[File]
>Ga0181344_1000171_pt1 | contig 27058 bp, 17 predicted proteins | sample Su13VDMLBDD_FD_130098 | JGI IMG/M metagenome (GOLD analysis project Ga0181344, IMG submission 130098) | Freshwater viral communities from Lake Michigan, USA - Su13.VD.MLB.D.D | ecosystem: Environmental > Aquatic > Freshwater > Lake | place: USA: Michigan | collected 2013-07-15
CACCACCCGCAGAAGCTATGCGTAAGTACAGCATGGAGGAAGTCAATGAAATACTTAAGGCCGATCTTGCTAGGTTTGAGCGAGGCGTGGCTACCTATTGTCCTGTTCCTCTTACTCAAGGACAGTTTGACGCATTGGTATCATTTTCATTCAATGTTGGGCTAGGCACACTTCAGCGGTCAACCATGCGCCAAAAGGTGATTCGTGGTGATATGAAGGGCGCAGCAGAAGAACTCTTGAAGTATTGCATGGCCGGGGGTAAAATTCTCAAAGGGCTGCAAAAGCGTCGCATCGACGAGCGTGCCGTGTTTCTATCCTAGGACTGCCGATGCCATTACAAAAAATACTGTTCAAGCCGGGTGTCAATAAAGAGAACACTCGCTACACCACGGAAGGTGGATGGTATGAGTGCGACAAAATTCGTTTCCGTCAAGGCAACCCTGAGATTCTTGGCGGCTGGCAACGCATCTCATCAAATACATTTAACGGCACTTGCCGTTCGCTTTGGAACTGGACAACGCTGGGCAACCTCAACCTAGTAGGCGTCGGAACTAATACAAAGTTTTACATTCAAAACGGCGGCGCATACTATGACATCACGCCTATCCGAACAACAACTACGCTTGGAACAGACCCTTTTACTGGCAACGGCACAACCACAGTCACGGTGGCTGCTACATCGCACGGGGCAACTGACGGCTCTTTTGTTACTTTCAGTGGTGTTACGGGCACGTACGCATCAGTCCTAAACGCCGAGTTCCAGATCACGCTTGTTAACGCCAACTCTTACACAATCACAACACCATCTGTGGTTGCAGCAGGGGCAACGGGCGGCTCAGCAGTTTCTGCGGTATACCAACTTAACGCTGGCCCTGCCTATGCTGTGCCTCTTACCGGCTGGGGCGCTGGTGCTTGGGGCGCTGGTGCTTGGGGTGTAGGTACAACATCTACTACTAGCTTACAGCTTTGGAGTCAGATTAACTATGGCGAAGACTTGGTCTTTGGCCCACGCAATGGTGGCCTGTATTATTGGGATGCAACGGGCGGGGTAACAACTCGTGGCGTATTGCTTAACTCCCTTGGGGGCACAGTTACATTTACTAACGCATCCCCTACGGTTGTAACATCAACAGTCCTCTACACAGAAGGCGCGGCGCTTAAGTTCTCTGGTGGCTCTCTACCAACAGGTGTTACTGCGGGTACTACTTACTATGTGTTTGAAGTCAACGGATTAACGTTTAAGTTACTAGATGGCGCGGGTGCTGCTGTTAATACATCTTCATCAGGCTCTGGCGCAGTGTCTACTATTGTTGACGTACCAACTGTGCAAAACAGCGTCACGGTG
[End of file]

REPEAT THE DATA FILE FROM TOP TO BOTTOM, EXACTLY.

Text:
>Ga0181344_1000171_pt1 | contig 27058 bp, 17 predicted proteins | sample Su13VDMLBDD_FD_130098 | JGI IMG/M metagenome (GOLD analysis project Ga0181344, IMG submission 130098) | Freshwater viral communities from Lake Michigan, USA - Su13.VD.MLB.D.D | ecosystem: Environmental > Aquatic > Freshwater > Lake | place: USA: Michigan | collected 2013-07-15
CACCACCCGCAGAAGCTATGCGTAAGTACAGCATGGAGGAAGTCAATGAAATACTTAAGGCCGATCTTGCTAGGTTTGAGCGAGGCGTGGCTACCTATTGTCCTGTTCCTCTTACTCAAGGACAGTTTGACGCATTGGTATCATTTTCATTCAATGTTGGGCTAGGCACACTTCAGCGGTCAACCATGCGCCAAAAGGTGATTCGTGGTGATATGAAGGGCGCAGCAGAAGAACTCTTGAAGTATTGCATGGCCGGGGGTAAAATTCTCAAAGGGCTGCAAAAGCGTCGCATCGACGAGCGTGCCGTGTTTCTATCCTAGGACTGCCGATGCCATTACAAAAAATACTGTTCAAGCCGGGTGTCAATAAAGAGAACACTCGCTACACCACGGAAGGTGGATGGTATGAGTGCGACAAAATTCGTTTCCGTCAAGGCAACCCTGAGATTCTTGGCGGCTGGCAACGCATCTCATCAAATACATTTAACGGCACTTGCCGTTCGCTTTGGAACTGGACAACGCTGGGCAACCTCAACCTAGTAGGCGTCGGAACTAATACAAAGTTTTACATTCAAAACGGCGGCGCATACTATGACATCACGCCTATCCGAACAACAACTACGCTTGGAACAGACCCTTTTACTGGCAACGGCACAACCACAGTCACGGTGGCTGCTACATCGCACGGGGCAACTGACGGCTCTTTTGTTACTTTCAGTGGTGTTACGGGCACGTACGCATCAGTCCTAAACGCCGAGTTCCAGATCACGCTTGTTAACGCCAACTCTTACACAATCACAACACCATCTGTGGTTGCAGCAGGGGCAACGGGCGGCTCAGCAGTTTCTGCGGTATACCAACTTAACGCTGGCCCTGCCTATGCTGTGCCTCTTACCGGCTGGGGCGCTGGTGCTTGGGGCGCTGGTGCTTGGGGTGTAGGTACAACATCTACTACTAGCTTACAGCTTTGGAGTCAGATTAACTATGGCGAAGACTTGGTCTTTGGCCCACGCAATGGTGGCCTGTATTATTGGGATGCAACGGGCGGGGTAACAACTCGTGGCGTATTGCTTAACTCCCTTGGGGGCACAGTTACATTTACTAACGCATCCCCTACGGTTGTAACATCAACAGTCCTCTACACAGAAGGCGCGGCGCTTAAGTTCTCTGGTGGCTCTCTACCAACAGGTGTTACTGCGGGTACTACTTACTATGTGTTTGAAGTCAACGGATTAACGTTTAAGTTACTAGATGGCGCGGGTGCTGCTGTTAATACATCTTCATCAGGCTCTGGCGCAGTGTCTACTATTGTTGACGTACCAACTGTGCAAAACAGCGTCACGGTG